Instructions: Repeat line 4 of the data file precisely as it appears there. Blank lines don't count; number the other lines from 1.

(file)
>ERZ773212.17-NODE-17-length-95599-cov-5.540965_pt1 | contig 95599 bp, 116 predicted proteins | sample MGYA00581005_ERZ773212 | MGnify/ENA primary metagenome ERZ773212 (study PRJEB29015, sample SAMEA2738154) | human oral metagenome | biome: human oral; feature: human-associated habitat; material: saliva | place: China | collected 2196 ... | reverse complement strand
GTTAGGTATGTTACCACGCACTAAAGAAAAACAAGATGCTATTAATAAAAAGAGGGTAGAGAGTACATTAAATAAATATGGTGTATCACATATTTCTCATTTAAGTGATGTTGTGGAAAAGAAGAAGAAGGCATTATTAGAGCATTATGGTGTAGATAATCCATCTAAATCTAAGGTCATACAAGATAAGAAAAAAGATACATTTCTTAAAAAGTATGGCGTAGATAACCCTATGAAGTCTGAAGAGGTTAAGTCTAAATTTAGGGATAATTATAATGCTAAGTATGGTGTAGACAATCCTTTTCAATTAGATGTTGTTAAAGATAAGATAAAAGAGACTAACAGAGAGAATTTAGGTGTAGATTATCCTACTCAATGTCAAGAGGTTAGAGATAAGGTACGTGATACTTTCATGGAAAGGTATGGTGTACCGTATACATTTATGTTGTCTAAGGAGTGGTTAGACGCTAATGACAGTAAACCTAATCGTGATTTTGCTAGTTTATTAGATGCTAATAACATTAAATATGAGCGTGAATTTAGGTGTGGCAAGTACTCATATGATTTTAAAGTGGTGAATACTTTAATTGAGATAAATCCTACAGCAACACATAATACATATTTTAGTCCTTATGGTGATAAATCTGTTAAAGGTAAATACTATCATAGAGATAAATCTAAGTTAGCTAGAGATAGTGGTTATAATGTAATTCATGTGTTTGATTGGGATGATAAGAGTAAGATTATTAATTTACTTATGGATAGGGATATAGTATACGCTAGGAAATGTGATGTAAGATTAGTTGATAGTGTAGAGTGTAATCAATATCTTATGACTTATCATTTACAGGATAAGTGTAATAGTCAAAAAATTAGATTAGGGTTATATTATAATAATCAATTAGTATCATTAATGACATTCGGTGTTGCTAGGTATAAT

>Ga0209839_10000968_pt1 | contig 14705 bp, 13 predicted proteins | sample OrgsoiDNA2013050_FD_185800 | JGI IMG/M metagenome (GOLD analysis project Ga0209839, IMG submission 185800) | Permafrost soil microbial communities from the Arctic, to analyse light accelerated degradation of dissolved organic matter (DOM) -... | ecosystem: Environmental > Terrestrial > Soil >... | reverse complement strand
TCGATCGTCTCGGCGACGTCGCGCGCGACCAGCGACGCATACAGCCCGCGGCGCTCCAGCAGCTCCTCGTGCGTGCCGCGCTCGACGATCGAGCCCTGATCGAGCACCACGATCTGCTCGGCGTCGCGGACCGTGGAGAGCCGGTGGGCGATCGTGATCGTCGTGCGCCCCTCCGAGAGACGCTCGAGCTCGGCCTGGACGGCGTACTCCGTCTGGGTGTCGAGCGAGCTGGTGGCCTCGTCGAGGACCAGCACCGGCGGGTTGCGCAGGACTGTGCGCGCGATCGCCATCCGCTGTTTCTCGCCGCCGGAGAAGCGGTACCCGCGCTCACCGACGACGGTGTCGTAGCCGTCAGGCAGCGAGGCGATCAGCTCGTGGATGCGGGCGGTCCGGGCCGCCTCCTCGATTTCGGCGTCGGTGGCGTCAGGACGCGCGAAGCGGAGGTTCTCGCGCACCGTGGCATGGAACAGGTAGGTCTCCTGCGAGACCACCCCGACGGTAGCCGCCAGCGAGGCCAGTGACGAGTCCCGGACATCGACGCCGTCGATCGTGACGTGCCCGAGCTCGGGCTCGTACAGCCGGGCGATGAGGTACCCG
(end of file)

TCGATCGTCTCGGCGACGTCGCGCGCGACCAGCGACGCATACAGCCCGCGGCGCTCCAGCAGCTCCTCGTGCGTGCCGCGCTCGACGATCGAGCCCTGATCGAGCACCACGATCTGCTCGGCGTCGCGGACCGTGGAGAGCCGGTGGGCGATCGTGATCGTCGTGCGCCCCTCCGAGAGACGCTCGAGCTCGGCCTGGACGGCGTACTCCGTCTGGGTGTCGAGCGAGCTGGTGGCCTCGTCGAGGACCAGCACCGGCGGGTTGCGCAGGACTGTGCGCGCGATCGCCATCCGCTGTTTCTCGCCGCCGGAGAAGCGGTACCCGCGCTCACCGACGACGGTGTCGTAGCCGTCAGGCAGCGAGGCGATCAGCTCGTGGATGCGGGCGGTCCGGGCCGCCTCCTCGATTTCGGCGTCGGTGGCGTCAGGACGCGCGAAGCGGAGGTTCTCGCGCACCGTGGCATGGAACAGGTAGGTCTCCTGCGAGACCACCCCGACGGTAGCCGCCAGCGAGGCCAGTGACGAGTCCCGGACATCGACGCCGTCGATCGTGACGTGCCCGAGCTCGGGCTCGTACAGCCGGGCGATGAGGTACCCG